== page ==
But where are all the kangaroos?

Australia has always been a dream destination for me to pursue my education. I felt very happy when I received an acceptance letter from Deakin University less than two months from the date of my application submission. And to my great surprise I secured a visa, within a few weeks, to travel to Australia. I was so excited that I quickly spread the message on social media to all my friends. My dream of getting a better education from a foreign country had come true and the journey had begun.

However, leaving my native country behind was sad, but departing to live in the land where kangaroos are indigenous, was really exuberating. But wait a moment, me going to Australia, 13, 955 kilometres (8671 miles) away from Nigeria, a journey that takes 15 hours on an airplane travelling at which 560 miles an hour (the sheer distance!) – and leaving my dear family – was quite extraordinary. Deep emotions started going through me. But I recollected what the elders in our tradition used to say: Crying is a sign of cowardice.

So I departed Lagos for Melbourne via Singapore. My brother lives in Singapore, so I got a chance to meet up with him in transit.

When the plane arrived at Melbourne, I found no signs of kangaroos! I thought maybe the pilot has made a landing mistake. At the airport, the immigration staff greeted me with smiling faces and an eagerness to listen to and help me. I had just arrived and they were asking me how I was going! Going where? I wondered. They were speaking so fast, I could barely hear what they were saying. But then I heard my name being called out suddenly and I was overcome with happiness, as Deakin University kept its promise and sent a person to pick me up from the airport to take me to my new campus!

I have always rationalised with myself that people will be unfriendly and treat me differently as I am African. But I discovered that I was wrong when people around me treated me with respect and dignity. The multicultural diversity at my campus made me comfortable to make many friends. Food, too, has never been a problem as there are many restaurants in the city serving African food. I never feel too far from home either due to the excellent internet service available here. I Skype with my family and friends regularly.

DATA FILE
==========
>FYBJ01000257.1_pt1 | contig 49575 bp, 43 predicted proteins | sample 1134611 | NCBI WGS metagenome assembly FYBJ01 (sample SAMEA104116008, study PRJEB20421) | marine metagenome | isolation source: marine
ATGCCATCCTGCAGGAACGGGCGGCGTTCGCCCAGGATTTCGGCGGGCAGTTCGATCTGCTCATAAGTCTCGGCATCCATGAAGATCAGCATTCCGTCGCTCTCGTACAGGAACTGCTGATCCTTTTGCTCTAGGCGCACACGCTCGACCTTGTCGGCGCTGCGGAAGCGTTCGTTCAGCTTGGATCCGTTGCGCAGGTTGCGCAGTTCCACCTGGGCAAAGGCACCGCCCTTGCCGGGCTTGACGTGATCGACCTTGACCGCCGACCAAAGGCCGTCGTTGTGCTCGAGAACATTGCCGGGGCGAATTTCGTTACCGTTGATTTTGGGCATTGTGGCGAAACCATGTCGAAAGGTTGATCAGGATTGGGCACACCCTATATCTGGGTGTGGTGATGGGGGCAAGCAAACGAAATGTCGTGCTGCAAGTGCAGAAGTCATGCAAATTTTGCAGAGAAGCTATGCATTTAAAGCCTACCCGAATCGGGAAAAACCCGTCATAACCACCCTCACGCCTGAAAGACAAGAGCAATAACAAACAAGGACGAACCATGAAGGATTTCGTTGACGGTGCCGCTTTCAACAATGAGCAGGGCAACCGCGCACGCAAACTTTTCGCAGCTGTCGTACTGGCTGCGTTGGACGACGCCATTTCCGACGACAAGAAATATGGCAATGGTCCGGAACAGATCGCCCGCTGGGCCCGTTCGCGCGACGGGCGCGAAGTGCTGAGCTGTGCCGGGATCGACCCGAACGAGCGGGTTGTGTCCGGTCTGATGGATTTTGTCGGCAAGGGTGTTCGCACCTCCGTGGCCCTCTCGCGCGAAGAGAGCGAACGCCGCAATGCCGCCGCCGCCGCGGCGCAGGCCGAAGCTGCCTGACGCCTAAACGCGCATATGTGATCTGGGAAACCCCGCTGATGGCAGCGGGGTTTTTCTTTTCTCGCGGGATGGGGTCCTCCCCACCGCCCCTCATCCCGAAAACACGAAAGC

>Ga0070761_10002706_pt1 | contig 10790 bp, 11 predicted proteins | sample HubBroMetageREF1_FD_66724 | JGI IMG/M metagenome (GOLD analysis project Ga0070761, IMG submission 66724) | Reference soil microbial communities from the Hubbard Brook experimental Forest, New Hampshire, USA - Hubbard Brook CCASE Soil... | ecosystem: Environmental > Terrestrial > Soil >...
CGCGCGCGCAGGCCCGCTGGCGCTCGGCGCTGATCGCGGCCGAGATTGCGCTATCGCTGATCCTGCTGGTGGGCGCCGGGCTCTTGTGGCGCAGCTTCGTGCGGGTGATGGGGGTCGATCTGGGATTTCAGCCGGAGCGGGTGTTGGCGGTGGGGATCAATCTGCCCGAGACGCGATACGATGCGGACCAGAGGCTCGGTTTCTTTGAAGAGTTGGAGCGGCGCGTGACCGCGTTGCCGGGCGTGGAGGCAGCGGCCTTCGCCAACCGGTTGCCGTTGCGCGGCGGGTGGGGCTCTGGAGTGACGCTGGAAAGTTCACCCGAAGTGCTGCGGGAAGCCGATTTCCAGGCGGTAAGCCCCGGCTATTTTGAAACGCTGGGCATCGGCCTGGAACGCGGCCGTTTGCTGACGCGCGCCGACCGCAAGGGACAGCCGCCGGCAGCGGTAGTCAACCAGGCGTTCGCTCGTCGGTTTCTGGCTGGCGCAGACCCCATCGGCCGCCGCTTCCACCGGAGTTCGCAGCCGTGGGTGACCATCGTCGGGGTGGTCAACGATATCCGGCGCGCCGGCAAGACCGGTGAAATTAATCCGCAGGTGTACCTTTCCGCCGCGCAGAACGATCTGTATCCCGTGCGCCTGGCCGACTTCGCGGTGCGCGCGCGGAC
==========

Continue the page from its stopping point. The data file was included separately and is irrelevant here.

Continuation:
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Busy researching in one of the on-campus labs.

Deakin offered a sound science and industry-based research opportunity, especially in the areas of medical and natural science and engineering. This has given me the chance to gain sound practical experience during my studies. Also, I was selected to undertake industrial research training in the number one Australian research institute – Commonwealth Scientific Industrial Research Organisation, CSIRO/AAHL – where I am researching the avian virus.

I am looking forward to being granted a PhD scholarship at Deakin University soon and I am eager to apply the skills I have acquired to help my country, Nigeria, find medical solutions and drugs to improve public health, improve methods for enhanced agricultural productivity, protect the environment and – last but never the least – alleviating poverty.

For further information about studying at Deakin and to view the many degrees on offer, visit our international student page. Or ask us a question by visiting our international student enquiry page – we’re happy to help you get to know Deakin better.

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